The Silicon Valley Voice

Power To Your Voice

Happy! Happy! Happy!

Are you happy at your job? Does it really matter? After all, your employer gives you a paycheck, puny as it may be, and a place to go between 9 and 5. If it wasn’t for your job, you’d be sitting at home all day, chugging Red Bulls and watching “American Hoggers.” You’d never have the luxurious lifestyle you have today, not to mention all the excitement and the glamour your job provides.

Yet, for ungrateful wretches like you, this is apparently not sufficient. You also want to be happy. What’s surprising is that your bosses may want you to be happy, too. No, they don’t care that your job makes you miserable. That’s because new research has shown that happy employees are 31 percent more productive, 300 percent more creative and make 37 percent more sales.

Apparently, your poor performance is not because you don’t work enough. It’s because you don’t giggle enough.


One of the driving forces behind these new theories of happiness is Shawn Achor, a Harvard researcher, the author of “The Happiness Advantage,” and the CEO of Good Think, Inc. According to a press release I just received from Achor’s flack, who I assume is quite euphoric about her position, Anchor’s researches have uncovered “The Seven Principles of Positive Psychology That Fuel Success and Performance at Work.”

And here’s the best part — he’s happy to share.
One of the techniques Achor suggests that will “flip the switch to capitalize on positive intelligence” is to “re-wire your brain for increased positivity.” This amazing feat can be accomplished in “as little as three weeks,” according to the happiness guru, but in your case, you might want to allot more time for the flipping process to begin. Before you can re-wire your brain, you do have to find it.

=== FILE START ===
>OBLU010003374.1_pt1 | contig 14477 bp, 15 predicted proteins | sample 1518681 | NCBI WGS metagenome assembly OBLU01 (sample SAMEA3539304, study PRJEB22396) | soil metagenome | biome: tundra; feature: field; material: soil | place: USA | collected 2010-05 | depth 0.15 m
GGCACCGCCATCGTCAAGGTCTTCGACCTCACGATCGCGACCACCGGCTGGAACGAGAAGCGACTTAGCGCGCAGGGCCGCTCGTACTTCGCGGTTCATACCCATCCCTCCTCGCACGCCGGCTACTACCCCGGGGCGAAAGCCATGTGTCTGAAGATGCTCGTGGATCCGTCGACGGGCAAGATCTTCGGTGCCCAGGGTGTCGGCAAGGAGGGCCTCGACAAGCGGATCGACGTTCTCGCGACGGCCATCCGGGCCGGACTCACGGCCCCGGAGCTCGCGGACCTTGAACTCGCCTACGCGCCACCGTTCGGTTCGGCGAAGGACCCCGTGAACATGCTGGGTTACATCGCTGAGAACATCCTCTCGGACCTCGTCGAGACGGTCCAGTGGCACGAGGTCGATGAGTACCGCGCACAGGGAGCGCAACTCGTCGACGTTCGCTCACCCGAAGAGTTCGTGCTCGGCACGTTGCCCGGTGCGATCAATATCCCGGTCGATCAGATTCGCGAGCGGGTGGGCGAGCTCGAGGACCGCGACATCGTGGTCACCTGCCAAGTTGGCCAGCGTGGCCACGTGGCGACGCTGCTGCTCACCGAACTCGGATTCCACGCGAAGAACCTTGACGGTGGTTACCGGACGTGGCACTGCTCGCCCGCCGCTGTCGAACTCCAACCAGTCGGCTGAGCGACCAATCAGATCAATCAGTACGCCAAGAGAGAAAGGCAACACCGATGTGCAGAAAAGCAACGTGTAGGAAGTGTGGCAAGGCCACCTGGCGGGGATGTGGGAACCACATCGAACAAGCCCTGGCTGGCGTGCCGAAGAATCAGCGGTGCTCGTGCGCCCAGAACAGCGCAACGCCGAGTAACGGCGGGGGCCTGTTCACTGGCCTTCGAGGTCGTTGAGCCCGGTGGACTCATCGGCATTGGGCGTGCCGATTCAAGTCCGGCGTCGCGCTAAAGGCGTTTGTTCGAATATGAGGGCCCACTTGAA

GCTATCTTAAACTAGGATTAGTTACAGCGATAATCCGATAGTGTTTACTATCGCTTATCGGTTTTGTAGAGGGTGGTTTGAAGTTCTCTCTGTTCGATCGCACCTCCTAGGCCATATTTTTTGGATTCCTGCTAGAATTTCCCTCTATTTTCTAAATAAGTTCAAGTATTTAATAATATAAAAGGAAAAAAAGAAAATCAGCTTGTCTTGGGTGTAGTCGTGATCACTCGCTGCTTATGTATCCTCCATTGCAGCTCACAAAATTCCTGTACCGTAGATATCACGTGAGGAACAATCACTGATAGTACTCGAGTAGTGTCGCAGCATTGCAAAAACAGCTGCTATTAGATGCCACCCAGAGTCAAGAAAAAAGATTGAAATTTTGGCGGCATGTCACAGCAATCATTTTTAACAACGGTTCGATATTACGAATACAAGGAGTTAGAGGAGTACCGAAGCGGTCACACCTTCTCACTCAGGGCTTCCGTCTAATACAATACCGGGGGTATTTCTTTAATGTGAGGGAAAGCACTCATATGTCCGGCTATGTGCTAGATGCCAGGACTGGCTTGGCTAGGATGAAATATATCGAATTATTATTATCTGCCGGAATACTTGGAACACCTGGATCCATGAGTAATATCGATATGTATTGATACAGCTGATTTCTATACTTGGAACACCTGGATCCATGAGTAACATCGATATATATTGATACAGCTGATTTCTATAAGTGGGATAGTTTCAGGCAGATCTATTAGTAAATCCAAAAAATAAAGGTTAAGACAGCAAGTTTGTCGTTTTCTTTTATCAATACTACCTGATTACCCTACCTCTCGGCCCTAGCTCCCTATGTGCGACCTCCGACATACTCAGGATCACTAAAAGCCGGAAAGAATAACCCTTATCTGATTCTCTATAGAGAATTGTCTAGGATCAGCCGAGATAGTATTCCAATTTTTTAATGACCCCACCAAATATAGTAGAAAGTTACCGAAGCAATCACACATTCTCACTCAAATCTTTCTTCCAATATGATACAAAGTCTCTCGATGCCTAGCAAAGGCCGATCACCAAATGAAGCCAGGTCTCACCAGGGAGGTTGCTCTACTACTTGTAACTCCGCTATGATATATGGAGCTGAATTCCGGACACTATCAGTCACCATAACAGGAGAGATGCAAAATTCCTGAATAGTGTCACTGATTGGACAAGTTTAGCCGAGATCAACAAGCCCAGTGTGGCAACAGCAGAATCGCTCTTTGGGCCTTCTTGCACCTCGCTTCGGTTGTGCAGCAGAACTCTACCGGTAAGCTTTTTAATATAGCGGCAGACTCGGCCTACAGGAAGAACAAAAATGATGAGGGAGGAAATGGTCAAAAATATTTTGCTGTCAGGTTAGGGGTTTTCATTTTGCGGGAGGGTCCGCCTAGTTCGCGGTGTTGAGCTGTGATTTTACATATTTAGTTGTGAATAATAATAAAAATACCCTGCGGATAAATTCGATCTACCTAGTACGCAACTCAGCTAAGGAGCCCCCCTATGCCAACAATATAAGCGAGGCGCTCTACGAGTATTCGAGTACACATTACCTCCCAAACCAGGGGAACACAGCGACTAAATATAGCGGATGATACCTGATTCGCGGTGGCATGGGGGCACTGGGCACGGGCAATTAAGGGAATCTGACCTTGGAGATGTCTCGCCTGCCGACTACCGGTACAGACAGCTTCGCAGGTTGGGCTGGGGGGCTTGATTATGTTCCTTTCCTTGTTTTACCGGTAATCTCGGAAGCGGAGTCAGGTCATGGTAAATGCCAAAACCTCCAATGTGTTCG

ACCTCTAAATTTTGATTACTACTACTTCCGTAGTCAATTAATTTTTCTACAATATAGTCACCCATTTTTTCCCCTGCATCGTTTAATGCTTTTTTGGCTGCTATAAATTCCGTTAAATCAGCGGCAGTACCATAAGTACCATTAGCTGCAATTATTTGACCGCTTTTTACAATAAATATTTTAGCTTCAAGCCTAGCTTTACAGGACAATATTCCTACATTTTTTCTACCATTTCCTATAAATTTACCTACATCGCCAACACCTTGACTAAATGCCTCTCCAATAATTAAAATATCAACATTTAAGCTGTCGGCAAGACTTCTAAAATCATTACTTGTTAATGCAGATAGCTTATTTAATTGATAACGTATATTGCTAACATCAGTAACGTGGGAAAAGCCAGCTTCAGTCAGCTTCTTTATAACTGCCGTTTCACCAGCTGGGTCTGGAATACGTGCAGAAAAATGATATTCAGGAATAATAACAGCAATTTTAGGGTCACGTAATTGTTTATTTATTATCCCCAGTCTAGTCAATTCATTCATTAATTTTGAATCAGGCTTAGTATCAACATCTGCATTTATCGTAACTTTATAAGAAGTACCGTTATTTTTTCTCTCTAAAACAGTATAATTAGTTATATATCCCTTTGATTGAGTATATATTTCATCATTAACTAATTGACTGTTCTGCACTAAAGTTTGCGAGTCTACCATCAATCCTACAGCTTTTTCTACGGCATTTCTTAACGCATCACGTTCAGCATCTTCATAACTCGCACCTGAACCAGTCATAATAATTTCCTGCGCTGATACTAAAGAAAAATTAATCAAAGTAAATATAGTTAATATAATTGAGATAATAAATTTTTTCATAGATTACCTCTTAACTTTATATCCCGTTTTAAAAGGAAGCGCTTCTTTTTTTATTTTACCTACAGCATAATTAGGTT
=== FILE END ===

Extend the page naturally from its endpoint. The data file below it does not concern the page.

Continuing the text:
The techniques suggested to accomplish this mental remodeling project include “jotting down three things for which you are grateful.” If you can’t think of any, let me help: You’re grateful for the free non-dairy creamer in the coffee room, which you can sprinkle on the shoulders of your co-workers, and then rush to tell the rest of the office it’s dandruff. You’re grateful for all the office supplies you’ve pilfered from the storage room and sold on eBay. Finally, you’re grateful that your manager constantly berates you, because it makes you appreciate the intermittent criticism you get from your spouse, your children and your dog.

Achor also recommends meditating at your desk for two minutes. Or you can continue to nap at your desk for six hours, but be careful — you could miss lunch and that would not make you happy.

The happiness guru encourages you to “Change Your Relationship Status … with Stress.” I didn’t understand this phrasing at first, because I know how stressful it would be for you to change your intimate and intense relationship status with the lunchtime buffet at the Smorgy Bob. Turns out author Achor is talking about changing the way you deal with stress. His suggestion is to “pick one stressor to manage at a time, and work your way up from smaller to large victories.”

For example, you might start by giving up the stress you feel when you consider the effects of a giant meteorite crashing into Earth right before the start of “Revenge.” Then you can start working on the stress you feel when the candy machine is out of Reese’s Pieces.

Or you can simply continue to do what you do now, and beat on the machine with your tiny fists. It may be futile, but it does make you happy.

Helping your co-workers also generates happiness. Research shows that providing “social support” to the losers with whom you work will make you 40 percent more likely to be promoted and feel ten times more engaged by your job. This may be news to you, since the majority of your time at work is spent trying to sabotage your co-workers.

Please let me support you in your efforts to support your co-workers. It’s actually easy. When a fellow worker makes a negative comment about your company’s management, immediately send an email to the manager being discussed, documenting the incident in detail. The manager will then realize that your fellow worker is unhappy and quickly move to rectify the situation, using a highly supportive management technique called “firing.”

Your co-worker may be sad, but your manager will be happy, and that should make you very happy indeed.

Bob Goldman was an advertising executive at a Fortune 500 company, but he finally wised up and opened Bob Goldman Financial Planning in Sausalito, California. He offers a virtual shoulder to cry on at


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